• Importance of patients being counseled on and understanding the benefits and potential risks of treatment with teriflunomide.1 Importance of advising patients not to discontinue teriflunomide without first talking with their clinician.1

  • Importance of informing patients of the potential for hepatotoxic effects and the need for monitoring of liver enzymes prior to initiating teriflunomide and for at least 6 months while they are receiving the drug.1 Importance of reporting possible signs or symptoms (e.g., unexplained nausea, vomiting, fatigue, anorexia, jaundice, dark urine) to their clinician.1

  • Risk of fetal harm.1 Importance of advising women of childbearing potential of the need for effective contraception during teriflunomide treatment and until completion of an accelerated elimination procedure.1 Women of childbearing potential should also be informed that an accelerated elimination procedure can be used at any time after discontinuance of teriflunomide.1 Women of childbearing potential should be advised to notify their clinician immediately if they experience any delay in menses or believe they may be pregnant.1 Importance of informing women who become pregnant while taking teriflunomide about the existence of a pregnancy registry.1 Importance of instructing men who are taking teriflunomide and wish to father a child to discontinue teriflunomide and use an accelerated elimination procedure.1 Importance of instructing men taking teriflunomide who do not wish to father a child that they and their female partners should use reliable contraception.1 (See Fetal/Neonatal Morbidity and Mortality and also see Pregnancy under Cautions.)

  • Importance of women informing clinicians if they plan to breast-feed.1

  • Importance of informing patients that teriflunomide may stay in the blood for up to 2 years following the last dose and that an accelerated elimination procedure may be used if needed.1

  • Possible increased risk of infections.1 Importance of informing patients that teriflunomide may decrease WBCs and that their clinician may check their blood counts before initiating teriflunomide therapy.1 Importance of advising patients to contact their clinician if they develop any symptoms of infection (e.g., fever, tiredness, body aches, chills, nausea, vomiting), particularly if they develop fever.1

  • Advise patients that some vaccines should be avoided during treatment with teriflunomide and for at least 6 months after discontinuing the drug.1

  • Risk of peripheral neuropathy.1 Patients should be advised to contact their clinician if they develop symptoms of peripheral neuropathy (e.g., numbness or tingling of the hands or feet) that are different from their MS symptoms.1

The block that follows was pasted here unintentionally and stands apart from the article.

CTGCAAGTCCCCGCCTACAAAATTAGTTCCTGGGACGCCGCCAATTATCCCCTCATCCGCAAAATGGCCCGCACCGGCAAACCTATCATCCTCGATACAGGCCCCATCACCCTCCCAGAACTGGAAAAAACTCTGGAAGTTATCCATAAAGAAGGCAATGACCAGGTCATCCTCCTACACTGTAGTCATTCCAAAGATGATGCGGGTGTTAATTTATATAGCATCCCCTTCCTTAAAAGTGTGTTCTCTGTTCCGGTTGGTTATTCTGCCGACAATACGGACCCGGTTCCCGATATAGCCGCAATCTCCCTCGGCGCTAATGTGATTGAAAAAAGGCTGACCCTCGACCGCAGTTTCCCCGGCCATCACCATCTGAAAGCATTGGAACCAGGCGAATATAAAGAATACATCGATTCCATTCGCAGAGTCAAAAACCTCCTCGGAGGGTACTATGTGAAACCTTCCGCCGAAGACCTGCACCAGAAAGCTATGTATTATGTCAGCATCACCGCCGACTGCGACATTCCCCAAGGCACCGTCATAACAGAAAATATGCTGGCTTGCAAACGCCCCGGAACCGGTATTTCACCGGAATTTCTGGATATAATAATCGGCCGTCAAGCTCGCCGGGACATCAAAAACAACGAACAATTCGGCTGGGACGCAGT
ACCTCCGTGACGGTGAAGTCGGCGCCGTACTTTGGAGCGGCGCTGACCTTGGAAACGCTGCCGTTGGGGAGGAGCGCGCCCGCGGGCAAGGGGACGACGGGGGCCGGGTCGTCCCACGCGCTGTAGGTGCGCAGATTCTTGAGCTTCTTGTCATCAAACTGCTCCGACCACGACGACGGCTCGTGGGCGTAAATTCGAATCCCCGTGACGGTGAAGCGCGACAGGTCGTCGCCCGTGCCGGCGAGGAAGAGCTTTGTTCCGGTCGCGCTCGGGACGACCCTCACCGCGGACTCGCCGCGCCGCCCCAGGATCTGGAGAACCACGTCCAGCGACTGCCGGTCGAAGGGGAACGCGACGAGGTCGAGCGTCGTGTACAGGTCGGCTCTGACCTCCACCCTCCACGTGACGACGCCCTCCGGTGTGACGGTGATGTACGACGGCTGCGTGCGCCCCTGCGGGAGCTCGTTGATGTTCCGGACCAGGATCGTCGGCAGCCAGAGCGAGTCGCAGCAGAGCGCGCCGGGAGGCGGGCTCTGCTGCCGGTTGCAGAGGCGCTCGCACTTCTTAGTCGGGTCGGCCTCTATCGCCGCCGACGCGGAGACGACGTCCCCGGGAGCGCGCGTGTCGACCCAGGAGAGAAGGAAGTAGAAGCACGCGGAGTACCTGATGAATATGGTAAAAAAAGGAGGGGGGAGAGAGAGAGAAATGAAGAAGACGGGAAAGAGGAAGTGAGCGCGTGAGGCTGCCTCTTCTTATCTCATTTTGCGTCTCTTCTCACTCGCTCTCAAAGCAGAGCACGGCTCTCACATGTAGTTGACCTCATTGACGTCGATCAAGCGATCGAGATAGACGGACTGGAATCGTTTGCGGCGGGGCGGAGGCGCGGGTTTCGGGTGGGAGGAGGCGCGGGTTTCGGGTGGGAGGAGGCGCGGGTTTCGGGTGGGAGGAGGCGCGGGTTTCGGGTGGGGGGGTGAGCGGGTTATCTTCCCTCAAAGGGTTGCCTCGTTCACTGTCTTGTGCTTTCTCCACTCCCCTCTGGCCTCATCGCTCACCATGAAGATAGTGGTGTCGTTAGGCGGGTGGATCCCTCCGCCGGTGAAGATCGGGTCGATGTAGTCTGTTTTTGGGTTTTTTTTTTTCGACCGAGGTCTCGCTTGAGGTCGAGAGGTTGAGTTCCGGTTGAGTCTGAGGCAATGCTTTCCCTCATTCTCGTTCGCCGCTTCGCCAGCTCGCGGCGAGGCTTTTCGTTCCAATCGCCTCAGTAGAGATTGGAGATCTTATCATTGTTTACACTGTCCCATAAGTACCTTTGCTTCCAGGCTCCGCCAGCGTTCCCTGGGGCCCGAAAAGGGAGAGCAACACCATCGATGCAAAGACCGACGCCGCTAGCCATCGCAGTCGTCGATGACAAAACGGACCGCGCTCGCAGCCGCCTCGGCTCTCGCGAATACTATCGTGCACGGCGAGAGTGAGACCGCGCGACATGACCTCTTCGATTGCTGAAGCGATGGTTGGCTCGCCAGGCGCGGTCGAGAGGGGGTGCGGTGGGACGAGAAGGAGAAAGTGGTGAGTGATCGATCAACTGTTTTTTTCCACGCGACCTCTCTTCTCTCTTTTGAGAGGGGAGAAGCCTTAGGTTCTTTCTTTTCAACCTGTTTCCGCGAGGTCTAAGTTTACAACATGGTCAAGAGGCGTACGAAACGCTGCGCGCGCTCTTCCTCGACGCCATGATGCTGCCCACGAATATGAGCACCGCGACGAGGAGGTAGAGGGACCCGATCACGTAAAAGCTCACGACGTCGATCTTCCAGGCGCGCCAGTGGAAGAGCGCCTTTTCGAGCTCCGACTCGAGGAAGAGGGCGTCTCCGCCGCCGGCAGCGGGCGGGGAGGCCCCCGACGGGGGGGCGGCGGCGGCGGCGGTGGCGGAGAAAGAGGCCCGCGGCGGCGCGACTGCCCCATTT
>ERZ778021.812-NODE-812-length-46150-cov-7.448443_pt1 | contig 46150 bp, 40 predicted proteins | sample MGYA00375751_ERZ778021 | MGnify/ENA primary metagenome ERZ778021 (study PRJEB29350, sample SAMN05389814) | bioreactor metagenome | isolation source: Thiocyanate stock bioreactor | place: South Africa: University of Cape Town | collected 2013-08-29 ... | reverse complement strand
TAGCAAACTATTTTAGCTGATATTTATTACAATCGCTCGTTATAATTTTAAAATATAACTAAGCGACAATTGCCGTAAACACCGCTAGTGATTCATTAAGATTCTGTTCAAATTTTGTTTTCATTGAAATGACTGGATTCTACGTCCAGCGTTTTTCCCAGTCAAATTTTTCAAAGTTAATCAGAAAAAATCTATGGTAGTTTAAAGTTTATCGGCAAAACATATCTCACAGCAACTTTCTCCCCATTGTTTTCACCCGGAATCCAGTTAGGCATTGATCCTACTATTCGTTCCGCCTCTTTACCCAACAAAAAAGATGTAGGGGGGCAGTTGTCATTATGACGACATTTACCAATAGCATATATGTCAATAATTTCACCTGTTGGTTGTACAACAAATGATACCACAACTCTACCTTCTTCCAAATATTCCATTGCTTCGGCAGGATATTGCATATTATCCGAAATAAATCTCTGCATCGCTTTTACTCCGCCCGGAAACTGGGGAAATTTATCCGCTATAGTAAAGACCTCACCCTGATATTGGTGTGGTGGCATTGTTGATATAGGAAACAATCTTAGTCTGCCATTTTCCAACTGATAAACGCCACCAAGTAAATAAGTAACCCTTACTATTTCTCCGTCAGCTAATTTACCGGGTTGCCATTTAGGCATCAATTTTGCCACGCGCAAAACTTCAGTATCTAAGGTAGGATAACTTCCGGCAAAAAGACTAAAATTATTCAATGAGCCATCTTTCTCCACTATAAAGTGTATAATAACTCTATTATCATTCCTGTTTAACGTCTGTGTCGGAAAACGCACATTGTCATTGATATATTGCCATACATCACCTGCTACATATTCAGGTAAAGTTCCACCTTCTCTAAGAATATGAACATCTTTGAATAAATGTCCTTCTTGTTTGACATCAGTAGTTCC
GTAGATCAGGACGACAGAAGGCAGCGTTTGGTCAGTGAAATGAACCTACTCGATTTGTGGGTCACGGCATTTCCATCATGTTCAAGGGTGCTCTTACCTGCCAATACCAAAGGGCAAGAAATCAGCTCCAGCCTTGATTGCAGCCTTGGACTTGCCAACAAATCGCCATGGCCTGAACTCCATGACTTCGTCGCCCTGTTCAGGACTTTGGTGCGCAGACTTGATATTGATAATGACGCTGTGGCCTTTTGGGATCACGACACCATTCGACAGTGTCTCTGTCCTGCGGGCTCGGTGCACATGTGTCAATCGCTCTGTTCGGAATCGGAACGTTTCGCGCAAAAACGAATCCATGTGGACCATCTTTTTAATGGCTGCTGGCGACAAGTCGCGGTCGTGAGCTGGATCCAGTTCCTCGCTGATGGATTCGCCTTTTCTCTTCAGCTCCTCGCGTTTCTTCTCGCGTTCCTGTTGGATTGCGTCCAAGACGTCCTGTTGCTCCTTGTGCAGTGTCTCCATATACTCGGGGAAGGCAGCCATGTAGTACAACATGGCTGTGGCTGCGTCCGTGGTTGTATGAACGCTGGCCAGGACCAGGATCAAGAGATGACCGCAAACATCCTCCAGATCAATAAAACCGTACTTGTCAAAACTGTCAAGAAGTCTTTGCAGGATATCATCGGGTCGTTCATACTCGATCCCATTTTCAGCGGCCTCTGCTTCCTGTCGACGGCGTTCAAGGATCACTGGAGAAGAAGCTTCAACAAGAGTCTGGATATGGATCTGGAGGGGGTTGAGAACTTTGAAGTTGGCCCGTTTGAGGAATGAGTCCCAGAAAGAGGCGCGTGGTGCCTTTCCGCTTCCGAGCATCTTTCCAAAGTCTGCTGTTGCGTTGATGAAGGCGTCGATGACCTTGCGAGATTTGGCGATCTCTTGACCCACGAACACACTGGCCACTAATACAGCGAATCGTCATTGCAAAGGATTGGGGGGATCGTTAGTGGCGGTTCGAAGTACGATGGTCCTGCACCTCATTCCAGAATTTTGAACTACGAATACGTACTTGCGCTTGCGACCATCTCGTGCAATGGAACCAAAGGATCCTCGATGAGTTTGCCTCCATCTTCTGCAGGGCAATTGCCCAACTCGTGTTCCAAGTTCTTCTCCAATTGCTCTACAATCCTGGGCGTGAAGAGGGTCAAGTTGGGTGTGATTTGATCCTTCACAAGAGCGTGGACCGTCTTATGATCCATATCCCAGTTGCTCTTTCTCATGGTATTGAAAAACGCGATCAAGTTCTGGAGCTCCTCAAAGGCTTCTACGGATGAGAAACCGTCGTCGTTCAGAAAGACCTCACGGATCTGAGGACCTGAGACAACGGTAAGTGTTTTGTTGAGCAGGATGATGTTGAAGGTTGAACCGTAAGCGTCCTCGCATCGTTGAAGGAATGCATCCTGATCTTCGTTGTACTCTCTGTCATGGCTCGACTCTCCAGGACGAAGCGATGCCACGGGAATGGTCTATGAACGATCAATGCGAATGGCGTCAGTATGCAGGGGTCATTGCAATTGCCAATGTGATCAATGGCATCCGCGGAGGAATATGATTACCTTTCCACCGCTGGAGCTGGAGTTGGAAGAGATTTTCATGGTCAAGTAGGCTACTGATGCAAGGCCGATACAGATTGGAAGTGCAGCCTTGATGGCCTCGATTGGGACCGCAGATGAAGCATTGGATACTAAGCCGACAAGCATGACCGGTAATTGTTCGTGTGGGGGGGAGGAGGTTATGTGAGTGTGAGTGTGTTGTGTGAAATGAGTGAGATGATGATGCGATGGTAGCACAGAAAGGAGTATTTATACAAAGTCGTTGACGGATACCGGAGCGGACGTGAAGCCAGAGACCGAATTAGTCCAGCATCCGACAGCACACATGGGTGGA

• Risk of serious allergic reactions; importance of advising patients to immediately discontinue the drug and seek medical attention if any manifestations of hypersensitivity reactions occur (e.g., dyspnea, urticaria, angioedema, skin rash).1

  • Importance of informing patients that teriflunomide may increase BP.1

  • Risk of acute renal failure.1 Importance of advising patients to contact their clinician if they experience pain in their side (i.e., flank pain).1

  • Risk of hyperkalemia.1 Importance of advising patients to contact their clinician if they experience persistent nausea or an increase in heart rate.1

  • Risk of interstitial lung disease.1 Importance of advising patients to contact their clinician if they experience shortness of breath or coughing with or without fever.1

  • Importance of informing clinician of existing or contemplated concomitant therapy, including prescription and OTC drugs and herbal supplements, as well as any concomitant illnesses.1

  • Importance of informing patients of other important precautionary information.1 (See Cautions.)

Preparations

Excipients in commercially available drug preparations may have clinically important effects in some individuals; consult specific product labeling for details.

Please refer to the ASHP Drug Shortages Resource Center for information on shortages of one or more of these preparations.

Teriflunomide

Routes

Dosage Forms

Strengths

Brand Names

Manufacturer

Oral

Tablets, film-coated

7 mg

Aubagio

Genzyme

14 mg

Aubagio

Genzyme

AHFS DI Essentials™. © Copyright 2020, Selected Revisions November 18, 2019. American Society of Health-System Pharmacists, Inc., 4500 East-West Highway, Suite 900, Bethesda, Maryland 20814.

† Use is not currently included in the labeling approved by the US Food and Drug Administration.

References

1. Genzyme Corporation. Aubagio (teriflunomide) tablets prescribing information. Cambridge, MA; 2016 Nov.

2. O'Connor P, Wolinsky JS, Confavreux C et al. Randomized trial of oral teriflunomide for relapsing multiple sclerosis. N Engl J Med. 2011; 365:1293-303. http://www.ncbi.nlm.nih.gov/pubmed/21991951?dopt=AbstractPlus

3. O'Connor PW, Li D, Freedman MS et al. A Phase II study of the safety and efficacy of teriflunomide in multiple sclerosis with relapses. Neurology. 2006; 66:894-900. http://www.ncbi.nlm.nih.gov/pubmed/16567708?dopt=AbstractPlus

4. Oh J, O'Connor PW. An update of teriflunomide for treatment of multiple sclerosis. Ther Clin Risk Manag. 2013; 9:177-90. http://www.ncbi.nlm.nih.gov/pubmed/23761970?dopt=AbstractPlus http://www.pubmedcentral.nih.gov/picrender.fcgi?tool=pmcentrez&artid=3673963&blobtype=pdf